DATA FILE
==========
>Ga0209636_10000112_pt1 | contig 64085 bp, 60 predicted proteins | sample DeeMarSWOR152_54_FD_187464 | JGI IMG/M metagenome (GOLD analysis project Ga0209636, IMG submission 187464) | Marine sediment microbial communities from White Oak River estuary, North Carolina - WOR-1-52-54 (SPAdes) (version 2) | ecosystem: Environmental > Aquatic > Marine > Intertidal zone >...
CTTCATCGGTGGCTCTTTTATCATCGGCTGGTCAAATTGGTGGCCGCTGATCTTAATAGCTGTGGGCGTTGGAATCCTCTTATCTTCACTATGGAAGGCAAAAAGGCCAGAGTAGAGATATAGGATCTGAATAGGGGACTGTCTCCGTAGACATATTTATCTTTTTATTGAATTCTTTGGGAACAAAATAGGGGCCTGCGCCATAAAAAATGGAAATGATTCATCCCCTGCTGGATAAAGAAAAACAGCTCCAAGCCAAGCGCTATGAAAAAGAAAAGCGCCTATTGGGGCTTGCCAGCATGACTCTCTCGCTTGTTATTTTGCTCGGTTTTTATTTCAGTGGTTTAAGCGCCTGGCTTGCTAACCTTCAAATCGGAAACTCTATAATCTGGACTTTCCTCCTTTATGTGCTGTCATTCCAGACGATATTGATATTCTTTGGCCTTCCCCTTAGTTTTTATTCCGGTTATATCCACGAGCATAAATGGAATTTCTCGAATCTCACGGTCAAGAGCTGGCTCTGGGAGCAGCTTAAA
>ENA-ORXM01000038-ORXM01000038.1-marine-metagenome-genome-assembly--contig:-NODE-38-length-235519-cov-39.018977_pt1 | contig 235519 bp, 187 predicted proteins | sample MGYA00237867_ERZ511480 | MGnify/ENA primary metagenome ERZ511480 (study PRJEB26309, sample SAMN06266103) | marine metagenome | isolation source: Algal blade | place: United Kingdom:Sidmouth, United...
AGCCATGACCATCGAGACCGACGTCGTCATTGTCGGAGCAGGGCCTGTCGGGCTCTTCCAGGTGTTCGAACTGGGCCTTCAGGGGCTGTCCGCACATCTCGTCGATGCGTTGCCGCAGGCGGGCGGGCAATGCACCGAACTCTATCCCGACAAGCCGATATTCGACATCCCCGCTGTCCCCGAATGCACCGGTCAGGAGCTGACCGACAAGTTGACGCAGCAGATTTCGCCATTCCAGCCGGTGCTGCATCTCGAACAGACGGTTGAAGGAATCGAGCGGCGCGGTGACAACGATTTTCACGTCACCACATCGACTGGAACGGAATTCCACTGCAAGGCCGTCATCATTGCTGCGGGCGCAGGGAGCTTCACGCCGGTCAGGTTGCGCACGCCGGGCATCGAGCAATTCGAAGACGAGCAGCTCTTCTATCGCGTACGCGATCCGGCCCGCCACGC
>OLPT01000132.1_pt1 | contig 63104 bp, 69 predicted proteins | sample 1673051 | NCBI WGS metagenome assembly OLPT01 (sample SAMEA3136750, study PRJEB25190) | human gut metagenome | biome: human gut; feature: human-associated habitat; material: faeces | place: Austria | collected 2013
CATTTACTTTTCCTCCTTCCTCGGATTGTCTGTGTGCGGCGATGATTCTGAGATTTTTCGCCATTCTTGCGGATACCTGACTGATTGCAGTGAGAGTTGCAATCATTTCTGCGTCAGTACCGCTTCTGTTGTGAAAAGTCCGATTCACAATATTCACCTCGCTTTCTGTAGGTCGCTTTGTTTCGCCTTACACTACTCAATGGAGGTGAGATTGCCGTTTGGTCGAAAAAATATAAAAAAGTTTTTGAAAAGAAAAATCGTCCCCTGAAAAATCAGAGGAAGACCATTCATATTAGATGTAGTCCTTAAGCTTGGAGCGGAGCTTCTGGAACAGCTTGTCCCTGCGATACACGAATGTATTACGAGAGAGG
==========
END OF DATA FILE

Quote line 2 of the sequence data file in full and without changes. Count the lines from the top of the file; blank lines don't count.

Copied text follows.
CTTCATCGGTGGCTCTTTTATCATCGGCTGGTCAAATTGGTGGCCGCTGATCTTAATAGCTGTGGGCGTTGGAATCCTCTTATCTTCACTATGGAAGGCAAAAAGGCCAGAGTAGAGATATAGGATCTGAATAGGGGACTGTCTCCGTAGACATATTTATCTTTTTATTGAATTCTTTGGGAACAAAATAGGGGCCTGCGCCATAAAAAATGGAAATGATTCATCCCCTGCTGGATAAAGAAAAACAGCTCCAAGCCAAGCGCTATGAAAAAGAAAAGCGCCTATTGGGGCTTGCCAGCATGACTCTCTCGCTTGTTATTTTGCTCGGTTTTTATTTCAGTGGTTTAAGCGCCTGGCTTGCTAACCTTCAAATCGGAAACTCTATAATCTGGACTTTCCTCCTTTATGTGCTGTCATTCCAGACGATATTGATATTCTTTGGCCTTCCCCTTAGTTTTTATTCCGGTTATATCCACGAGCATAAATGGAATTTCTCGAATCTCACGGTCAAGAGCTGGCTCTGGGAGCAGCTTAAA